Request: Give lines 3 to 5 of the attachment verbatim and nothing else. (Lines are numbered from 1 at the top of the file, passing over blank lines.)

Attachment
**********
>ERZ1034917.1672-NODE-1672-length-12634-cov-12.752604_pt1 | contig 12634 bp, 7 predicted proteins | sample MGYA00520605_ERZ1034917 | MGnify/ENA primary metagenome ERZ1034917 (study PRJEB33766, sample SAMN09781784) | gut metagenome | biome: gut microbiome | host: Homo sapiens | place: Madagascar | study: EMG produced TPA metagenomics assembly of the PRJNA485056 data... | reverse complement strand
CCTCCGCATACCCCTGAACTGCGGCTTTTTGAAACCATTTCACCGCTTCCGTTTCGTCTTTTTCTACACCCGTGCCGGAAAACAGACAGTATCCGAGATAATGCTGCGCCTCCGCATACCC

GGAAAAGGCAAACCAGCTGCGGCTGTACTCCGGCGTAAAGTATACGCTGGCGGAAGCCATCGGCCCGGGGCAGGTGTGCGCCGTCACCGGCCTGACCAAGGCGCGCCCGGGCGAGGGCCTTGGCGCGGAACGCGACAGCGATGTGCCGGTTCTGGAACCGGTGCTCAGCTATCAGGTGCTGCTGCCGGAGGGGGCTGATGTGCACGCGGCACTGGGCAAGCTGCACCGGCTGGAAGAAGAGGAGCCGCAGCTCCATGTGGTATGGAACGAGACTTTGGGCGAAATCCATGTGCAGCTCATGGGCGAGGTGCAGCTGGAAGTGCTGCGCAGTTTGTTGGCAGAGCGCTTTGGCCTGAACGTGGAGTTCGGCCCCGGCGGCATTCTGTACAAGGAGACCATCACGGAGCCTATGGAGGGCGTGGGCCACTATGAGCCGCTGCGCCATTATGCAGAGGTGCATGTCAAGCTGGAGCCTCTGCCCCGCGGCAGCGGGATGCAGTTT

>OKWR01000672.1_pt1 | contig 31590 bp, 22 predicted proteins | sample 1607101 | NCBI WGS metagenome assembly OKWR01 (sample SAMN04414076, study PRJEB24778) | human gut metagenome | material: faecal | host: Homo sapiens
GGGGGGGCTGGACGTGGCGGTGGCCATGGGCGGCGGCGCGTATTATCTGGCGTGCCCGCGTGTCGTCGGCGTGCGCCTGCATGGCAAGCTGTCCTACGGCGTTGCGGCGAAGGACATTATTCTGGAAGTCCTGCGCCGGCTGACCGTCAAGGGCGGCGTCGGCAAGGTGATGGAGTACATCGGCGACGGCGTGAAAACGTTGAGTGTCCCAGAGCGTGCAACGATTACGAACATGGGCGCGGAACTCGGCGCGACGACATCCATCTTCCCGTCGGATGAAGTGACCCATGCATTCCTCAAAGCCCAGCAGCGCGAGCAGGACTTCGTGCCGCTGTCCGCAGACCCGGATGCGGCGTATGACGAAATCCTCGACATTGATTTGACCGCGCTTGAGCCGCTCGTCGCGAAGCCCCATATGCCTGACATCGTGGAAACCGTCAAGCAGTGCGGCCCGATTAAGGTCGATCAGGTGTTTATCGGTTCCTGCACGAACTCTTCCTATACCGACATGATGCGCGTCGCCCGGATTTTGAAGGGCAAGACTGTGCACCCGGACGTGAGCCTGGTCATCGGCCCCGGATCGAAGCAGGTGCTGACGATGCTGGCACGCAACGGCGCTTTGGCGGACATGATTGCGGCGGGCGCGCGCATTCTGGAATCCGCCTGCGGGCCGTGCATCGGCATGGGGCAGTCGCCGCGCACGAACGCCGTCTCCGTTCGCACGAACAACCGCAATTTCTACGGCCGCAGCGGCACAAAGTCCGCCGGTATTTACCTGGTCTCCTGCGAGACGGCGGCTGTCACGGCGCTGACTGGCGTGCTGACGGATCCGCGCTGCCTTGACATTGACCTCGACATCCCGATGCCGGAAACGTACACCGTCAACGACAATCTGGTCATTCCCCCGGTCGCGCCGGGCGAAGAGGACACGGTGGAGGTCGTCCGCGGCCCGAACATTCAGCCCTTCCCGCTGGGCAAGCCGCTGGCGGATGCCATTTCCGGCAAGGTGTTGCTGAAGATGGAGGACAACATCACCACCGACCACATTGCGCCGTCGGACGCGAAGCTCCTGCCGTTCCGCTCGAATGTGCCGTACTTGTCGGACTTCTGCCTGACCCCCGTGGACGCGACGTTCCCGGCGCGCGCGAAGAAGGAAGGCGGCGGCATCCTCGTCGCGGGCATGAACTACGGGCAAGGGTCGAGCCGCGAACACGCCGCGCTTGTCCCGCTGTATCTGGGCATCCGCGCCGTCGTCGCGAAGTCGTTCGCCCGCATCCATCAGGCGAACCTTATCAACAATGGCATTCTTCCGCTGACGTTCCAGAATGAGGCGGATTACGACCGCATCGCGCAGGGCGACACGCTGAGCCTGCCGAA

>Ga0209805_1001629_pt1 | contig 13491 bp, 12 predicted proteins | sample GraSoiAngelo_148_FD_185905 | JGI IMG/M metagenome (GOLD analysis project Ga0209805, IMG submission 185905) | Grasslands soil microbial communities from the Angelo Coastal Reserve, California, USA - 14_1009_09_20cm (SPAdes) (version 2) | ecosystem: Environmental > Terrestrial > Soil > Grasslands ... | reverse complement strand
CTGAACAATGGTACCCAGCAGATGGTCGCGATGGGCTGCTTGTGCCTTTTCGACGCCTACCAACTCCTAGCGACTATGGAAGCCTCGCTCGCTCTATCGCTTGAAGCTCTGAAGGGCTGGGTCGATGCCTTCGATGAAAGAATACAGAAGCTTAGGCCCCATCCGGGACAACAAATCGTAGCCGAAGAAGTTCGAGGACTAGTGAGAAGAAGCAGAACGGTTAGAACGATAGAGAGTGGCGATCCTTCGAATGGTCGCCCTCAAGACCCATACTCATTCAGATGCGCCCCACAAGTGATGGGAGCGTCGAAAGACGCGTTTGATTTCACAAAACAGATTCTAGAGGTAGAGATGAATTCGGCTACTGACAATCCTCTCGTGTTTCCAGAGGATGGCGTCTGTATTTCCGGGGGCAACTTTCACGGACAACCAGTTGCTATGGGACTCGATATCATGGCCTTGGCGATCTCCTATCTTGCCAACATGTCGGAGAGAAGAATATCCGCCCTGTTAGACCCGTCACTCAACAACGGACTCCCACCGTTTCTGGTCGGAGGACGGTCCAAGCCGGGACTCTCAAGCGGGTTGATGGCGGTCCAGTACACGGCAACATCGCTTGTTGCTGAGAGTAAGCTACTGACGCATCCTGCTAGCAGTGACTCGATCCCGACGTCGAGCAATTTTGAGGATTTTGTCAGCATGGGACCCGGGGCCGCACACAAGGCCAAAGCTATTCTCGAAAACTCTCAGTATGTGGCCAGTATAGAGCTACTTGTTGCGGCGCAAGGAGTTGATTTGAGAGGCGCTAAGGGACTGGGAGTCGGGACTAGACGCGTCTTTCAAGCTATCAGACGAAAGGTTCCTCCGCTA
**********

GGAAAAGGCAAACCAGCTGCGGCTGTACTCCGGCGTAAAGTATACGCTGGCGGAAGCCATCGGCCCGGGGCAGGTGTGCGCCGTCACCGGCCTGACCAAGGCGCGCCCGGGCGAGGGCCTTGGCGCGGAACGCGACAGCGATGTGCCGGTTCTGGAACCGGTGCTCAGCTATCAGGTGCTGCTGCCGGAGGGGGCTGATGTGCACGCGGCACTGGGCAAGCTGCACCGGCTGGAAGAAGAGGAGCCGCAGCTCCATGTGGTATGGAACGAGACTTTGGGCGAAATCCATGTGCAGCTCATGGGCGAGGTGCAGCTGGAAGTGCTGCGCAGTTTGTTGGCAGAGCGCTTTGGCCTGAACGTGGAGTTCGGCCCCGGCGGCATTCTGTACAAGGAGACCATCACGGAGCCTATGGAGGGCGTGGGCCACTATGAGCCGCTGCGCCATTATGCAGAGGTGCATGTCAAGCTGGAGCCTCTGCCCCGCGGCAGCGGGATGCAGTTT

>OKWR01000672.1_pt1 | contig 31590 bp, 22 predicted proteins | sample 1607101 | NCBI WGS metagenome assembly OKWR01 (sample SAMN04414076, study PRJEB24778) | human gut metagenome | material: faecal | host: Homo sapiens
GGGGGGGCTGGACGTGGCGGTGGCCATGGGCGGCGGCGCGTATTATCTGGCGTGCCCGCGTGTCGTCGGCGTGCGCCTGCATGGCAAGCTGTCCTACGGCGTTGCGGCGAAGGACATTATTCTGGAAGTCCTGCGCCGGCTGACCGTCAAGGGCGGCGTCGGCAAGGTGATGGAGTACATCGGCGACGGCGTGAAAACGTTGAGTGTCCCAGAGCGTGCAACGATTACGAACATGGGCGCGGAACTCGGCGCGACGACATCCATCTTCCCGTCGGATGAAGTGACCCATGCATTCCTCAAAGCCCAGCAGCGCGAGCAGGACTTCGTGCCGCTGTCCGCAGACCCGGATGCGGCGTATGACGAAATCCTCGACATTGATTTGACCGCGCTTGAGCCGCTCGTCGCGAAGCCCCATATGCCTGACATCGTGGAAACCGTCAAGCAGTGCGGCCCGATTAAGGTCGATCAGGTGTTTATCGGTTCCTGCACGAACTCTTCCTATACCGACATGATGCGCGTCGCCCGGATTTTGAAGGGCAAGACTGTGCACCCGGACGTGAGCCTGGTCATCGGCCCCGGATCGAAGCAGGTGCTGACGATGCTGGCACGCAACGGCGCTTTGGCGGACATGATTGCGGCGGGCGCGCGCATTCTGGAATCCGCCTGCGGGCCGTGCATCGGCATGGGGCAGTCGCCGCGCACGAACGCCGTCTCCGTTCGCACGAACAACCGCAATTTCTACGGCCGCAGCGGCACAAAGTCCGCCGGTATTTACCTGGTCTCCTGCGAGACGGCGGCTGTCACGGCGCTGACTGGCGTGCTGACGGATCCGCGCTGCCTTGACATTGACCTCGACATCCCGATGCCGGAAACGTACACCGTCAACGACAATCTGGTCATTCCCCCGGTCGCGCCGGGCGAAGAGGACACGGTGGAGGTCGTCCGCGGCCCGAACATTCAGCCCTTCCCGCTGGGCAAGCCGCTGGCGGATGCCATTTCCGGCAAGGTGTTGCTGAAGATGGAGGACAACATCACCACCGACCACATTGCGCCGTCGGACGCGAAGCTCCTGCCGTTCCGCTCGAATGTGCCGTACTTGTCGGACTTCTGCCTGACCCCCGTGGACGCGACGTTCCCGGCGCGCGCGAAGAAGGAAGGCGGCGGCATCCTCGTCGCGGGCATGAACTACGGGCAAGGGTCGAGCCGCGAACACGCCGCGCTTGTCCCGCTGTATCTGGGCATCCGCGCCGTCGTCGCGAAGTCGTTCGCCCGCATCCATCAGGCGAACCTTATCAACAATGGCATTCTTCCGCTGACGTTCCAGAATGAGGCGGATTACGACCGCATCGCGCAGGGCGACACGCTGAGCCTGCCGAA